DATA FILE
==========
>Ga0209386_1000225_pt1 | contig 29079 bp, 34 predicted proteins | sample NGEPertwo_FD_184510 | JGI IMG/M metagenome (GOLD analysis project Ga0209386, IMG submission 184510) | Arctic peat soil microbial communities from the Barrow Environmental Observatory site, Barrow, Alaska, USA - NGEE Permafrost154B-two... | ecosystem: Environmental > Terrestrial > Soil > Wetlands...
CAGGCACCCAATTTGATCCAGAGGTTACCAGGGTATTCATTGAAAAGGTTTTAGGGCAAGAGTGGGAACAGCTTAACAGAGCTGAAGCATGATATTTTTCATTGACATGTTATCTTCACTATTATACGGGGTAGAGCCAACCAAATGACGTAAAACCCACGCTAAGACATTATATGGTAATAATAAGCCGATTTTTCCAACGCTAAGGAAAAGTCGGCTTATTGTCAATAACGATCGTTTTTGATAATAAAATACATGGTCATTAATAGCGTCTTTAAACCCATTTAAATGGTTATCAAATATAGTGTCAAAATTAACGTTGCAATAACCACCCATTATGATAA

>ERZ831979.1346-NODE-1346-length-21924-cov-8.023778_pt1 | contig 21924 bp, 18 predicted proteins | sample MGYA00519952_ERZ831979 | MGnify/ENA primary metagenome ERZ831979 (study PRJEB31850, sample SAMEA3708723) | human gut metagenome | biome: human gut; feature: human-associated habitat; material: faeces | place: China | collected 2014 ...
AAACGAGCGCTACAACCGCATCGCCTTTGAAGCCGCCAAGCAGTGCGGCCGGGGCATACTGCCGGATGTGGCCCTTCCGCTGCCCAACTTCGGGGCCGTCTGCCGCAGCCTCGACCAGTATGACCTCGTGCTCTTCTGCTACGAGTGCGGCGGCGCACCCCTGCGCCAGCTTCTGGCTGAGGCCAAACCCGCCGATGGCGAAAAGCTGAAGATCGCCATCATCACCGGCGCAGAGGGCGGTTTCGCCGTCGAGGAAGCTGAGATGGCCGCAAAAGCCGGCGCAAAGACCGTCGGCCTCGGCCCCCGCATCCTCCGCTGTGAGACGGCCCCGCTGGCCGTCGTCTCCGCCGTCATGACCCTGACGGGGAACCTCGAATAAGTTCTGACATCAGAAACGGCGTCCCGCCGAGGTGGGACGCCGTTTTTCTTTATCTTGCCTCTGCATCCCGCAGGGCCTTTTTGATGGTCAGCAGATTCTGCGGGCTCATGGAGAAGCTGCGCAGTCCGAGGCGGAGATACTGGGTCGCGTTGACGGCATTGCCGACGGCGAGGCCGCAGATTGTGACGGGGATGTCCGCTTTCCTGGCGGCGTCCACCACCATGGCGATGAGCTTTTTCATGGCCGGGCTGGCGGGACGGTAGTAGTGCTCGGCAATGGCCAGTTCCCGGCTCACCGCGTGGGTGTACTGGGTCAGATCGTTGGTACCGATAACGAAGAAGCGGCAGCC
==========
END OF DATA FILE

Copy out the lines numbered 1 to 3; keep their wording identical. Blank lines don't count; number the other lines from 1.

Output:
>Ga0209386_1000225_pt1 | contig 29079 bp, 34 predicted proteins | sample NGEPertwo_FD_184510 | JGI IMG/M metagenome (GOLD analysis project Ga0209386, IMG submission 184510) | Arctic peat soil microbial communities from the Barrow Environmental Observatory site, Barrow, Alaska, USA - NGEE Permafrost154B-two... | ecosystem: Environmental > Terrestrial > Soil > Wetlands...
CAGGCACCCAATTTGATCCAGAGGTTACCAGGGTATTCATTGAAAAGGTTTTAGGGCAAGAGTGGGAACAGCTTAACAGAGCTGAAGCATGATATTTTTCATTGACATGTTATCTTCACTATTATACGGGGTAGAGCCAACCAAATGACGTAAAACCCACGCTAAGACATTATATGGTAATAATAAGCCGATTTTTCCAACGCTAAGGAAAAGTCGGCTTATTGTCAATAACGATCGTTTTTGATAATAAAATACATGGTCATTAATAGCGTCTTTAAACCCATTTAAATGGTTATCAAATATAGTGTCAAAATTAACGTTGCAATAACCACCCATTATGATAA

>ERZ831979.1346-NODE-1346-length-21924-cov-8.023778_pt1 | contig 21924 bp, 18 predicted proteins | sample MGYA00519952_ERZ831979 | MGnify/ENA primary metagenome ERZ831979 (study PRJEB31850, sample SAMEA3708723) | human gut metagenome | biome: human gut; feature: human-associated habitat; material: faeces | place: China | collected 2014 ...